The fourth Australian Child Health Poll has found Australian parents are spending millions of dollars a year on cough and cold medicines that could harm young children.
In fact, parents are spending an estimated $67 million annually on cough and cold medicines for children aged under 15-years.
And a third of children aged under six-years receive over-the-counter cough and cold medicines, a product group that the Therapeutic Goods Administration (TGA) warns could harm children of this age.
Director of the poll, paediatrician Dr Anthea Rhodes said: “We all struggle to cope with our kids’ coughs and colds over winter, but for young children these medicines are known to be ineffective, and in some cases potentially harmful.
“What’s particularly disturbing is that among parents who are giving these products to their young children, 74 per cent do so on the advice of a pharmacist, and 64 per cent on the advice of a doctor.”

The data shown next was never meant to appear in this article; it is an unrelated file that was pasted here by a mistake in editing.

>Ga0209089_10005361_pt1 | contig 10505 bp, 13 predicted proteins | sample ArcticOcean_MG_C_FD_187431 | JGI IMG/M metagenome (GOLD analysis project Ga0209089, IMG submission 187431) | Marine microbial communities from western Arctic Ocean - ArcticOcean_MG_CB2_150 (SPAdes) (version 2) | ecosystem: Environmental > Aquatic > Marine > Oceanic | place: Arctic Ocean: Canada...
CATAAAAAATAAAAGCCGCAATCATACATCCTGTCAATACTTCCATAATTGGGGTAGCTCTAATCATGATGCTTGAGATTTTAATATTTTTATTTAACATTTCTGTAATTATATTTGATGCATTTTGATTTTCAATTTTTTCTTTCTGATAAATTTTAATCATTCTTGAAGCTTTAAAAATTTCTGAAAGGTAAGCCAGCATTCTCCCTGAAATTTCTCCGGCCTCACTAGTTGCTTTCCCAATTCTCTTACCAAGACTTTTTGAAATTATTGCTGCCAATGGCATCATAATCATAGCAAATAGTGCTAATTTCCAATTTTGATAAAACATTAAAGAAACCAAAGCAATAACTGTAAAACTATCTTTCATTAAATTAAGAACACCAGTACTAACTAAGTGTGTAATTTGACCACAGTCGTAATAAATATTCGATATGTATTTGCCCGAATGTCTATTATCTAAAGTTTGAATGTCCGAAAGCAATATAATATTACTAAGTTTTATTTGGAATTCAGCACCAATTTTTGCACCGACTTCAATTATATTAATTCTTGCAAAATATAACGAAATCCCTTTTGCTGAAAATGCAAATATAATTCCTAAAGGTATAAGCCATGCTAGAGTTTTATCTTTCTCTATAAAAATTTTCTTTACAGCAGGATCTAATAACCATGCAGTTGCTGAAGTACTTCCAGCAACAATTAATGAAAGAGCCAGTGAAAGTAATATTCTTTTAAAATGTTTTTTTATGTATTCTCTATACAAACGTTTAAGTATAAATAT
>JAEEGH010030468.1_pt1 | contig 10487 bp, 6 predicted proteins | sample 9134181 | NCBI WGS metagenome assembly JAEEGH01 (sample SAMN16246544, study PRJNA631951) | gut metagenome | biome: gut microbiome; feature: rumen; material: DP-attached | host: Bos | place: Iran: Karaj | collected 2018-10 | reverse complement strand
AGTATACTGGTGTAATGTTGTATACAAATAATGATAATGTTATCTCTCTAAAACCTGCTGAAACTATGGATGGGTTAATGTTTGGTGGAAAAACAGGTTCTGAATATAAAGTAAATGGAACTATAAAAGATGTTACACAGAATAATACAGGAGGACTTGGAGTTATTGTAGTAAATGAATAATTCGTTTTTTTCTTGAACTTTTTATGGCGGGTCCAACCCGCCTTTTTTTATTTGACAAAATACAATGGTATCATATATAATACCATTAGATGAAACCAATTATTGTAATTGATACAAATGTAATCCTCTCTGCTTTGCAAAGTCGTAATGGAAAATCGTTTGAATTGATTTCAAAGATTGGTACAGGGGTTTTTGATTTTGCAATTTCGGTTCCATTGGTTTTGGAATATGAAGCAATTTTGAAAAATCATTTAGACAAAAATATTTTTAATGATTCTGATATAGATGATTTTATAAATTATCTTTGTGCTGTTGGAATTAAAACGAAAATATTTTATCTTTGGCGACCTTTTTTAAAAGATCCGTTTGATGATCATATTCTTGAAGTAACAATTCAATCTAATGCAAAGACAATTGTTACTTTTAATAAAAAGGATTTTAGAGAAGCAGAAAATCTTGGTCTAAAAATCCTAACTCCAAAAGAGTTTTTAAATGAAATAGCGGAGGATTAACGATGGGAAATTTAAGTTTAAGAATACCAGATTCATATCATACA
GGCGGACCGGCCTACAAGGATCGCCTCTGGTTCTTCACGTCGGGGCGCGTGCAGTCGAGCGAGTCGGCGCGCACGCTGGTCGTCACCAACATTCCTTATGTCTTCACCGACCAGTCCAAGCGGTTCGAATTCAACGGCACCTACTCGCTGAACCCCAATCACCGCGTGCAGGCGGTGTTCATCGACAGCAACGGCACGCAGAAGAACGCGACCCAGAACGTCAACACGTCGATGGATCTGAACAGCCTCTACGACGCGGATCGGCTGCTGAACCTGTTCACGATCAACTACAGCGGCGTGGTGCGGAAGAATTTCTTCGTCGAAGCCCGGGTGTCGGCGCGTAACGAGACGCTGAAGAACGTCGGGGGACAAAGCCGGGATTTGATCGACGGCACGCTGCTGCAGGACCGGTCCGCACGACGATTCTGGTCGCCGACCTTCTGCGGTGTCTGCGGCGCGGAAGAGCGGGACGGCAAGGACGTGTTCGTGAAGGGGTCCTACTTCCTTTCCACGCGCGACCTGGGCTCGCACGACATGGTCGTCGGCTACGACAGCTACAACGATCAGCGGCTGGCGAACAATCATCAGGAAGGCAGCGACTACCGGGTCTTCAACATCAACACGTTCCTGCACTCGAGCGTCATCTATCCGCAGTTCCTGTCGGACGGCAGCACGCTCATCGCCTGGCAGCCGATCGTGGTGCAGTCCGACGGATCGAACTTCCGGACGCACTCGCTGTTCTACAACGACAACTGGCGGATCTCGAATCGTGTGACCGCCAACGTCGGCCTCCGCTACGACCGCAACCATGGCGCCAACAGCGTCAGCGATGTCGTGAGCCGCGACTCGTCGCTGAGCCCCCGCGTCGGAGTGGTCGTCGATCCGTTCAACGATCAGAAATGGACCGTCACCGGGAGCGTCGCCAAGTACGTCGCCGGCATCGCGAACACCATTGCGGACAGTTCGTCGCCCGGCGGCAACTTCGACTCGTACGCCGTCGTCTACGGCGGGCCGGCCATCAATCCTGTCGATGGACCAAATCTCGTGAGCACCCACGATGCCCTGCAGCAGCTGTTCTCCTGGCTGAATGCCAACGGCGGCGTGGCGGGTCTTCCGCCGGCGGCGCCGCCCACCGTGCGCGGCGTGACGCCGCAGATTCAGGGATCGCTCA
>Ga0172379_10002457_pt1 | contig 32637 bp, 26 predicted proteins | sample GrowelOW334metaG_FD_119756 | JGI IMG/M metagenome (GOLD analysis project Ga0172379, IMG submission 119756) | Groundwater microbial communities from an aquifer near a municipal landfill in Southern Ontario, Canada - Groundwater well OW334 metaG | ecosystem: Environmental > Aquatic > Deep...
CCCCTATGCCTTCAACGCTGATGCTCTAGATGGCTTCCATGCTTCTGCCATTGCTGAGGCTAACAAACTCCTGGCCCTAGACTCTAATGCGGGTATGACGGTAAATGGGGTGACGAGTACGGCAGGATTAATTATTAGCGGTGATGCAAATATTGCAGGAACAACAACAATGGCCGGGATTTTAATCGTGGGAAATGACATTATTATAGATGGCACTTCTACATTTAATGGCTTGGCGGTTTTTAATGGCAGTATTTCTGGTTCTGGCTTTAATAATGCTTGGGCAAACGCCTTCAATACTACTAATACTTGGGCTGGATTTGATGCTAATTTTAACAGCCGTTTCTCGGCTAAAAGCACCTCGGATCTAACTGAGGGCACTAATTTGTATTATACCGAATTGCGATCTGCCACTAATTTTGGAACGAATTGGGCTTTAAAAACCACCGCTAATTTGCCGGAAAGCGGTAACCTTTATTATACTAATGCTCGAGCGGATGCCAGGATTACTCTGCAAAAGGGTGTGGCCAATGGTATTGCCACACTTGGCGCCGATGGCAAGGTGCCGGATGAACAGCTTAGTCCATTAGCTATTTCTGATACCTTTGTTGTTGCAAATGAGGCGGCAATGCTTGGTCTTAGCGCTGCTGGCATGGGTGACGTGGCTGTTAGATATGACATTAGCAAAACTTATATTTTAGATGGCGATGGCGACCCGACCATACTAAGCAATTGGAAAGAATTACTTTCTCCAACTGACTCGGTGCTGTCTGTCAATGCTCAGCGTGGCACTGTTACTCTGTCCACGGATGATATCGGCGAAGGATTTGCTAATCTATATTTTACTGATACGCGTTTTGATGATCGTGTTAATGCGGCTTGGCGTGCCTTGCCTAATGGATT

The poll reveals that cough and cold formulas are not the only non-prescribed treatment being used to treat children across Australia despite a lack of supporting evidence.
“We were surprised to learn that, nationally, we’re spending an estimated $74 million a year on vitamins and supplements for children aged less than 15-years.
“About half of all children and teenagers are receiving these supplements, even though there are no proven health benefits where diet is normal and there is no established nutritional deficiency.
“For example, among this group, three out of four parents are giving their children vitamins to boost their immune system even though there is no clear evidence that these products can have that effect.”
Other key findings from the fourth Australian Child Health Poll include:
- 82 per cent of children have received an over-the-counter medicine in the past 12 months and 65 per cent have received more than one type of medicine
- A substantial proportion of parents give their children paracetamol or ibuprofen to treat cough (27 per cent) or induce sleep (10 per cent), for which there is no evidence of effectiveness
- One in seven parents use over-the-counter medicines to aid sleep or relax their children for travel, such as on flights or car trips.
Poll questions coming soon.
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